Visiting Gagauzia

If foreign tourists only visited New York City, they wouldn’t understand upstate New York, much less the rest of the country. Likewise if they visited my home town of Durham but skipped the rest of North Carolina.

Screen Shot 2018-01-16 at 2.49.50 PMThe same is true here in Moldova, even though the whole country is only slightly larger than Maryland. This past weekend, Champa and I were reminded of this when we visited Comrat, a small city that is the capital of Moldova’s autonomous region of Gagauzia.IMG_0640

Comrat has notable red wines and a lovely church, but it’s best known in Moldova as the home of the Gagauz people, an Orthodox Christian ethnic minority that left Bulgaria years ago to escape persecution from the Ottoman Empire. Almost all Gagauz people speak Russian instead of Romanian and they have no interest in Moldova reuniting with Romania, which is a popular idea in our part of the country. IMG_0653To the contrary, many have unhappy memories of Romanian rule.

When I served previously as a Peace Corps Volunteer in Nepal, it took me nearly a year until my American eyes adjusted enough to notice the different facial features of people in various ethnic groups. Here in Moldova, where we are well into our second year, I was struck by how Gagauz faces showed similarities with the Balkans, in ways I don’t usually see in Ialoveni.

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We traveled to Comrat by bus so I could help teach a journalism class led by Haley, a member of my Peace Corps group who is working with Miras Moldova, an NGO that advances Gagauz culture. At her request, I discussed my career as a journalist and communicator, and we then worked together with the students to review projects they have been developing on topics such as Gagauz cuisine and traditional medical practices.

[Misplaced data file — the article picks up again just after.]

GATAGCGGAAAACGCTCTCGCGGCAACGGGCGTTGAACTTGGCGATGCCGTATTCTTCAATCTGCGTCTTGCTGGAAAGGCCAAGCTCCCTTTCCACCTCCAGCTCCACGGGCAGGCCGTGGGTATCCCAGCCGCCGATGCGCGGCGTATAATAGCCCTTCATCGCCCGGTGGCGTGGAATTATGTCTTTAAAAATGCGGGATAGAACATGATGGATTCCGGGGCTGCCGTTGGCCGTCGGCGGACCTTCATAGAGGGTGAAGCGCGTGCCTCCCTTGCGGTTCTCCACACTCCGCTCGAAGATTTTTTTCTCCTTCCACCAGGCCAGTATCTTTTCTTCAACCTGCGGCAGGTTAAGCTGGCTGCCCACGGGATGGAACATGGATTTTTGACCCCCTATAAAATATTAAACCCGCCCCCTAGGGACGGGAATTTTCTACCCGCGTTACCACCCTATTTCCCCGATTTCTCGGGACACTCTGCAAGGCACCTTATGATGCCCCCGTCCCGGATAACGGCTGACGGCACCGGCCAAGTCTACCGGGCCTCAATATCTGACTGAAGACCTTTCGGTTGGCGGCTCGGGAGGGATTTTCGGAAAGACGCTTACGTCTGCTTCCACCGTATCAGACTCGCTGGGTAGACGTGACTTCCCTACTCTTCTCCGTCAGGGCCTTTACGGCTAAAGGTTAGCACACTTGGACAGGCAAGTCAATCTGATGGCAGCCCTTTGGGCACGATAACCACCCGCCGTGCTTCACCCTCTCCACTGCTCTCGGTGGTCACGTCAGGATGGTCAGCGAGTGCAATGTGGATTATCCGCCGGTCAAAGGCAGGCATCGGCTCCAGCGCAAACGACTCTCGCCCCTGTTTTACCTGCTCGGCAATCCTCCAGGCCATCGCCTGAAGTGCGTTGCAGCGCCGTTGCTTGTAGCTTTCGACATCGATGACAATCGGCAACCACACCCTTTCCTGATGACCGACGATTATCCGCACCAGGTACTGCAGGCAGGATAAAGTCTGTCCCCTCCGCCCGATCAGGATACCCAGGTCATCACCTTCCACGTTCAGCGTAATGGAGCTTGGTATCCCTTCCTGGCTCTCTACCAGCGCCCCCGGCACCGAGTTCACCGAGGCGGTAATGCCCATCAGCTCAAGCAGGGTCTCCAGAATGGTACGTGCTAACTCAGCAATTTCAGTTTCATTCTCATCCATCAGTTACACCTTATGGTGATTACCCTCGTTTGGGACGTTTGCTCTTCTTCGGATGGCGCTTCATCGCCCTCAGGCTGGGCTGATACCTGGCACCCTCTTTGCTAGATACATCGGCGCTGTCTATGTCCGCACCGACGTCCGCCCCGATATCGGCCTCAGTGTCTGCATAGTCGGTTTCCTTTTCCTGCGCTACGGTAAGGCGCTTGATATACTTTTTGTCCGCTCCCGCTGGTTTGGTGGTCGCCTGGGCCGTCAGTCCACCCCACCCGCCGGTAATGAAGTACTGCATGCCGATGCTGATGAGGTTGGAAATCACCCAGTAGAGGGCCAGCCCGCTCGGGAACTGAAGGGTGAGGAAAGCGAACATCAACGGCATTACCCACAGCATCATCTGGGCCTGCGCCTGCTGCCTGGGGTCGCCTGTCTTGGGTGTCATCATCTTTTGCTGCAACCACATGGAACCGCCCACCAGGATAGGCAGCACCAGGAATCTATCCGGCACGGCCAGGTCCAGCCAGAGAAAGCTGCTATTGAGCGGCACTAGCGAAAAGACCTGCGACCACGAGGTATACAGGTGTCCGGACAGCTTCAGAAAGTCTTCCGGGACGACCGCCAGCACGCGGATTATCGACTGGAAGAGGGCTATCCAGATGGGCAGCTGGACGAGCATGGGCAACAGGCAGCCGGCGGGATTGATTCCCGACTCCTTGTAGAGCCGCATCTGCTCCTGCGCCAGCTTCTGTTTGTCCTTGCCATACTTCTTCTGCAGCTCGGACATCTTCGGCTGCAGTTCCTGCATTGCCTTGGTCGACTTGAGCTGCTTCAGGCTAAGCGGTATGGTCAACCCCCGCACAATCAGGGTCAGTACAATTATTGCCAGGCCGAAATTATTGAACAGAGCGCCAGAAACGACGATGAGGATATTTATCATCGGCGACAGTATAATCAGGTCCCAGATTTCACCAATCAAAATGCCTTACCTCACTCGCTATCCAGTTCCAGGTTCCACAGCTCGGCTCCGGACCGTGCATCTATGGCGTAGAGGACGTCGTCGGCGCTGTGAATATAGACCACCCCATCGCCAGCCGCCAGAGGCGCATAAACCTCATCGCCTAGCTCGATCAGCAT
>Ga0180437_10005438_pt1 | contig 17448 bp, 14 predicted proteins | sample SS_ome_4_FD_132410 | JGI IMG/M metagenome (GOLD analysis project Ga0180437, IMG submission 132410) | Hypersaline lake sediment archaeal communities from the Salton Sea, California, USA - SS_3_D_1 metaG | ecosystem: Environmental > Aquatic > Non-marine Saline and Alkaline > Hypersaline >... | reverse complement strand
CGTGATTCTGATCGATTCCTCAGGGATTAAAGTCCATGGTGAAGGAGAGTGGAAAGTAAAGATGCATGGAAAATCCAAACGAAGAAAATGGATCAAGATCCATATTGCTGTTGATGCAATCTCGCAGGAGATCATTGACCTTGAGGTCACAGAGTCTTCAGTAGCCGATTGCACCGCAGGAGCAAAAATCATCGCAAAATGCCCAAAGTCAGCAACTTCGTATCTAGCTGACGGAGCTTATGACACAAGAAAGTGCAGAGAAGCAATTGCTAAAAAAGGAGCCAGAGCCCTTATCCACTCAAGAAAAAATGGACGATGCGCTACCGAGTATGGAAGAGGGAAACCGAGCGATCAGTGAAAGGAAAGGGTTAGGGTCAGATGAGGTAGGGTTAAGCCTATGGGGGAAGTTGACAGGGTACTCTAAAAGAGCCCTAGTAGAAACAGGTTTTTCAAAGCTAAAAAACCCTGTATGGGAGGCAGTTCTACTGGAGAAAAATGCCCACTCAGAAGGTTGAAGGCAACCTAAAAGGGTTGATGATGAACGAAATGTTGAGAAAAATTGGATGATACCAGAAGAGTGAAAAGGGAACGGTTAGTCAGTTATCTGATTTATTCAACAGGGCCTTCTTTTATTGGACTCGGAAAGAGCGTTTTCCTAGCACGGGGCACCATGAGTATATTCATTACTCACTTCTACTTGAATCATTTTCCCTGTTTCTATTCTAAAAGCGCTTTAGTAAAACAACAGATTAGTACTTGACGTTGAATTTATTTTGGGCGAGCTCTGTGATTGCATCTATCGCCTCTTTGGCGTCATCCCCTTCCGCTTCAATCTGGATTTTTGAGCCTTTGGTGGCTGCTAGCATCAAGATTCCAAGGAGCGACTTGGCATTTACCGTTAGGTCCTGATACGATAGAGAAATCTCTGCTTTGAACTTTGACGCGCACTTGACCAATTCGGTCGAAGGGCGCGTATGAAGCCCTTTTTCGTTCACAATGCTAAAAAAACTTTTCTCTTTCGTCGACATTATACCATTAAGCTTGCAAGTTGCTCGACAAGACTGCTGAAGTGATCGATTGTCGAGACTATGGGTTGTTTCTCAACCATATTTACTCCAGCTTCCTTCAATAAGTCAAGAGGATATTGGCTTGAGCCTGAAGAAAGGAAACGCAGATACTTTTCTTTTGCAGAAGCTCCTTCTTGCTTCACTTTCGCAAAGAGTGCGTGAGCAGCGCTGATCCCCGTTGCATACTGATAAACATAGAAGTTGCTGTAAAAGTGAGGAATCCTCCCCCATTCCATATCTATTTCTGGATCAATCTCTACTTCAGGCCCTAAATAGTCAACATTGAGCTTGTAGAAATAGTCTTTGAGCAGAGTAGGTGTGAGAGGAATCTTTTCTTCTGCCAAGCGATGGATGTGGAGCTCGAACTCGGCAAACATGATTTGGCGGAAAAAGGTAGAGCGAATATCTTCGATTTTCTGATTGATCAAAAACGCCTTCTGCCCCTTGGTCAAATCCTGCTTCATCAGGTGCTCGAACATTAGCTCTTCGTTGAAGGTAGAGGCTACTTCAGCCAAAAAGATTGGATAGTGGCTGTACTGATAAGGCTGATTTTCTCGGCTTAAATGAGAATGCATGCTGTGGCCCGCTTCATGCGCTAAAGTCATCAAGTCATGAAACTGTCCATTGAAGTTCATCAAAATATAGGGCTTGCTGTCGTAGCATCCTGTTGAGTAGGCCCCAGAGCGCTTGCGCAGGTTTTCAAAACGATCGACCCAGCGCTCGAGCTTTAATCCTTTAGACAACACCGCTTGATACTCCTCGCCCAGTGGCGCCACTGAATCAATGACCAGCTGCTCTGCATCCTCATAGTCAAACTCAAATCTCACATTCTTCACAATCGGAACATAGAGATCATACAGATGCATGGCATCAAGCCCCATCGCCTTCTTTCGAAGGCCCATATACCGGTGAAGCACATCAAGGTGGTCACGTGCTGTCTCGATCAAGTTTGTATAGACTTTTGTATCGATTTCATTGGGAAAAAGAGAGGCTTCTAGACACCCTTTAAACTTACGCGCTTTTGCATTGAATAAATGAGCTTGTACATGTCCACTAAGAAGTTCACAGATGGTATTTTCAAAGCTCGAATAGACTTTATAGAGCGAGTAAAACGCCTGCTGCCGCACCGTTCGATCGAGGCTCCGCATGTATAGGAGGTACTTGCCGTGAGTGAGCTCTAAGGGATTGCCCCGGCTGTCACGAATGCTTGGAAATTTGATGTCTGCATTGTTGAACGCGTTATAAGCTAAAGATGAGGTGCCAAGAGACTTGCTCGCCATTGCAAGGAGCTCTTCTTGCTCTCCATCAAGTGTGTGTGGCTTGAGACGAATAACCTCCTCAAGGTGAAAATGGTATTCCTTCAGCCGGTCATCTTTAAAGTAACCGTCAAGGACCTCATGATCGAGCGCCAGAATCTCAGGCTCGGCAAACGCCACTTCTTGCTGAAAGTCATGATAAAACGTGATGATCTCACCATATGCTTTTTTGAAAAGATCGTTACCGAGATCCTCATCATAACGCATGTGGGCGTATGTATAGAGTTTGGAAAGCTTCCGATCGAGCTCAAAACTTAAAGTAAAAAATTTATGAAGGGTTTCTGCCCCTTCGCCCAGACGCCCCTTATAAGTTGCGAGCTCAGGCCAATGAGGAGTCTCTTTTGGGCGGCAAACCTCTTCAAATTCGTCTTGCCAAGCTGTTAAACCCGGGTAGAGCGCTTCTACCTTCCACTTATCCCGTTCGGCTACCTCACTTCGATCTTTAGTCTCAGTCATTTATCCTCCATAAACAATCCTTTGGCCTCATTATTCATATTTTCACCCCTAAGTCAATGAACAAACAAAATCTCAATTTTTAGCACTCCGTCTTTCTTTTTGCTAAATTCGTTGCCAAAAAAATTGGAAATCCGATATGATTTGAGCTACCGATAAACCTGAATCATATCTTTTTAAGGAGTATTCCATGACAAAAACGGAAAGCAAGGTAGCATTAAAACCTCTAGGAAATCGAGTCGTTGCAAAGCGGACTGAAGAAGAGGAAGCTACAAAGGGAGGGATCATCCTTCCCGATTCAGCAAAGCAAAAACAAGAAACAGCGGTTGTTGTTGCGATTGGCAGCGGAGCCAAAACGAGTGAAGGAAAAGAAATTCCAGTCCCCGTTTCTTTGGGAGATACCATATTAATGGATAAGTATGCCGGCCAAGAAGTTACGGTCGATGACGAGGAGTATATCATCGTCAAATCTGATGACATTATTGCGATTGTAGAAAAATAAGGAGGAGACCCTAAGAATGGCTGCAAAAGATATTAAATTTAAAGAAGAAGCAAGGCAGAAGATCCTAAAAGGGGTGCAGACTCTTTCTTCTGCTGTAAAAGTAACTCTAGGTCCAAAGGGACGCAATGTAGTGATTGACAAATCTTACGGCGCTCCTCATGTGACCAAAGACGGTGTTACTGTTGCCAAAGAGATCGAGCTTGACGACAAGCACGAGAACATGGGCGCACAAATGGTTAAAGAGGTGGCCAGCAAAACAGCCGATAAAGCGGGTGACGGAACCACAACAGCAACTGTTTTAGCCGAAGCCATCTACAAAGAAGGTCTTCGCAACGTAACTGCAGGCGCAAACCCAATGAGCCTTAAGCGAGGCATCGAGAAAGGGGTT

Haley and her partner Anna Celac also organized fun activities such as the one you see above, which challenged one student to draw a copy of a picture, guided only by verbal cues from her partner instead of seeing the original. The students also asked Champa to teach them some Nepali, as you can see in the video clip below (also on YouTube.)

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Two other Peace Corps Volunteers in Comrat joined us, Haley and Anna for dinner at Haley’s house, where we spent the night. Haley cooked a fabulous meal and we loved meeting her host mother, a Gagauz journalist herself who remains active well into her 70s.

All in all, it was a short but fascinating reminder that even a small country can have big internal differences, in this case not “red states” vs. “blue states” but “bună ziua” vs. “Здравствуйте.”

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